Part of the role of Student Judicial Services is handling off-campus incidents that are brought to the University’s attention by Metropolitan Police, said David Pine, SJS manager.
We don’t go out looking for this, Pine said. If MPD breaks up a party, and we receive a report, than we deal with it.
That policy has angered several students, who say they moved off campus to avoid the University judicial process.
Junior Josh Field received a letter from SJS this month after a party at his house on New Hampshire Avenue was broken up by MPD.
Field said MPD officers came into his house and then contacted University Police, which wrote an incident report about the party.
I think if it’s an off-campus issue; it should be dealt with by Metro Police, Field said.
He said he thinks MPD has been handing incidents off to GW because they are not priority issues for the city.
The alcohol, the party issues are not huge issues for them to deal with, Field said. They’re using UPD as an extra force.
UPD Director Dolores Stafford said there is no formal process between MPD and UPD for forwarding incidents, but some MPD officers either come to UPD headquarters or call the office after an incident.
We have some responsibility for people who are GW students whether they are on campus or off, she said.
Because the community and the local media do not decipher between on- and off-campus incidents, the University has a stake in all incidents involving GW students, Stafford said.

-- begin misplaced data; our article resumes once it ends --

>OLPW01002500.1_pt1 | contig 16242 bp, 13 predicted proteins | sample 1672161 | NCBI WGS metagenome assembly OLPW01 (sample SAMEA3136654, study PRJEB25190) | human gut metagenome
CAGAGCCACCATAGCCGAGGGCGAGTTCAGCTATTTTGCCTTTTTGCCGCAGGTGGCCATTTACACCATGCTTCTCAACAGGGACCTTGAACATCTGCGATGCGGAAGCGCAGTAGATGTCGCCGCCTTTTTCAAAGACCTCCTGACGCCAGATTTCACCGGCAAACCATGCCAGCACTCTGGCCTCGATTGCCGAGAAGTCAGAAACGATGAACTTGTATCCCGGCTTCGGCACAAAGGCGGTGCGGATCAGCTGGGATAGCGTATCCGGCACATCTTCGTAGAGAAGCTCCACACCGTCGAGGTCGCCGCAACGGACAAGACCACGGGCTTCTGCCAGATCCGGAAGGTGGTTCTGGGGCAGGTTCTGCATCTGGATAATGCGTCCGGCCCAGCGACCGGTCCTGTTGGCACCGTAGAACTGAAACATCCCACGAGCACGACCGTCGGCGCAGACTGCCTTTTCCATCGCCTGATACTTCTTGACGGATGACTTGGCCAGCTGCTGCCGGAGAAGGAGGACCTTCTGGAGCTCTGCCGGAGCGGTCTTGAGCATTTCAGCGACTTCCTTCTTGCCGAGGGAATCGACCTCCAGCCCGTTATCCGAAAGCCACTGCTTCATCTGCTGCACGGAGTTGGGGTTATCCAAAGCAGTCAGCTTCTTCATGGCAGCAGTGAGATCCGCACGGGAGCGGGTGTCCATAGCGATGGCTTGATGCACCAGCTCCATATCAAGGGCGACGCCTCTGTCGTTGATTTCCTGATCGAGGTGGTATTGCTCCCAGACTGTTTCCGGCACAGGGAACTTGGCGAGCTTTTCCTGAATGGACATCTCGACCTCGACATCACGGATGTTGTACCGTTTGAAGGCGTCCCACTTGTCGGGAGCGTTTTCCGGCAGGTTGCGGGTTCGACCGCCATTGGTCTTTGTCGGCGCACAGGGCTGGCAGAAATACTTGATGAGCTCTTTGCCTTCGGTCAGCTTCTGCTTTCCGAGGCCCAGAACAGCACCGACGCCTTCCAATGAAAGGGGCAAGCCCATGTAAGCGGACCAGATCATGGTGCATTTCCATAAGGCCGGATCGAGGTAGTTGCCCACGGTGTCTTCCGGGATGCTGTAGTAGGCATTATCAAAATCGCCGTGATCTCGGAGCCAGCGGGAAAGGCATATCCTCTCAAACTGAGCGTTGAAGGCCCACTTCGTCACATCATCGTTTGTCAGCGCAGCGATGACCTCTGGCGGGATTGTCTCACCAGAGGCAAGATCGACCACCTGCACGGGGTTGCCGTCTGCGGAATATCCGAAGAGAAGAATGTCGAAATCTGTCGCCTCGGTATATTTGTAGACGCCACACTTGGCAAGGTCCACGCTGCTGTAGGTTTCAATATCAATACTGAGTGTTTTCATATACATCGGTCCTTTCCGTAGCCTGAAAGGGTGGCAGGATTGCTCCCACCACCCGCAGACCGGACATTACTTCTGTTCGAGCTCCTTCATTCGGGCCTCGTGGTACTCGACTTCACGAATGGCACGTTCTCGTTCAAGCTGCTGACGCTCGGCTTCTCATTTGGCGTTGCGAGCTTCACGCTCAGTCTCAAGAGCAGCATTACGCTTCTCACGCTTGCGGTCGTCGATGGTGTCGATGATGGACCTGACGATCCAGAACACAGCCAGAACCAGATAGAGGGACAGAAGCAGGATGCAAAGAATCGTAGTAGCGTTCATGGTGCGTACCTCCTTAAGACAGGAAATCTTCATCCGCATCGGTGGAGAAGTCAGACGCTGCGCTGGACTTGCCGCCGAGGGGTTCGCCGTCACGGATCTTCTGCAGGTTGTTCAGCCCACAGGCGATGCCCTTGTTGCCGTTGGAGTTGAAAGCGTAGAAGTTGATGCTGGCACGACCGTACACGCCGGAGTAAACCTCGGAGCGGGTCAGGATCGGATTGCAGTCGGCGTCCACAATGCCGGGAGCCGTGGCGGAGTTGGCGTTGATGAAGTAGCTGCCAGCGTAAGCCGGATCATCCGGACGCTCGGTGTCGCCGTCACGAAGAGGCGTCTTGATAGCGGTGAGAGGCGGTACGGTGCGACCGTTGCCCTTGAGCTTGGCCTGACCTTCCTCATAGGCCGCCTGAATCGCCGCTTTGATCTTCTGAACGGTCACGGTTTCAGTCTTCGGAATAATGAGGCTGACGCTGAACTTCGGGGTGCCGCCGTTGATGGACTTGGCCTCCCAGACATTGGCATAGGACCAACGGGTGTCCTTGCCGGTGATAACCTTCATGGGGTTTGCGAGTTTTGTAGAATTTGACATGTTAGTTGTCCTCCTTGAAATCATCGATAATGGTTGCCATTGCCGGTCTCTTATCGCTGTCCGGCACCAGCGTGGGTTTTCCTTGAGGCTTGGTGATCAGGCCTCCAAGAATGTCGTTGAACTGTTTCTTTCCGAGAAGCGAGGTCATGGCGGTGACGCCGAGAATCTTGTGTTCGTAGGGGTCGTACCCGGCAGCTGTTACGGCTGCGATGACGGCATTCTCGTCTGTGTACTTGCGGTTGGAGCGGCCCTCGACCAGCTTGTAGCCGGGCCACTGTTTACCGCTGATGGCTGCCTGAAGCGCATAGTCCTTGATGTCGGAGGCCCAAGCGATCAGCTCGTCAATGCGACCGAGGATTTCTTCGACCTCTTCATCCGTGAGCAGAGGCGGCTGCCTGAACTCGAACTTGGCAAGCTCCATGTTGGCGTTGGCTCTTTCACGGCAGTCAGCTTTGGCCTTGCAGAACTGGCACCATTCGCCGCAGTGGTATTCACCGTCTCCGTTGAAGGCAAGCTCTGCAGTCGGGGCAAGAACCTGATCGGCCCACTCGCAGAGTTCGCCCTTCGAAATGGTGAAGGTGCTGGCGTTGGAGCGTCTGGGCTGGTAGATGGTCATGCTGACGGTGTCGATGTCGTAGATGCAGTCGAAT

If it ultimately affects the University and affects the students, then the University has the right to take judicial action where they deem appropriate, she said.
A junior who had a disciplinary conference earlier this semester said he was given community service by SJS for a party in his off-campus house that he did not attend.
I didn’t feel it really had anything to do with GW, said the junior, who spoke on the condition of anonymity. MPD didn’t want to deal with the paperwork.
Pine said students are subject to the University Code of Conduct for their behavior both on and off campus.
But Field said he left campus to escape the University’s arm.
If we were living in the dorms, under the rules of the University, then that’s fine, he said. When you’re living by yourself off campus, we shouldn’t be subject to University rules.
I don’t think it’s their responsibility to keep tabs on us, he said.
This article appeared in the May 4, 2000 issue of the Hatchet.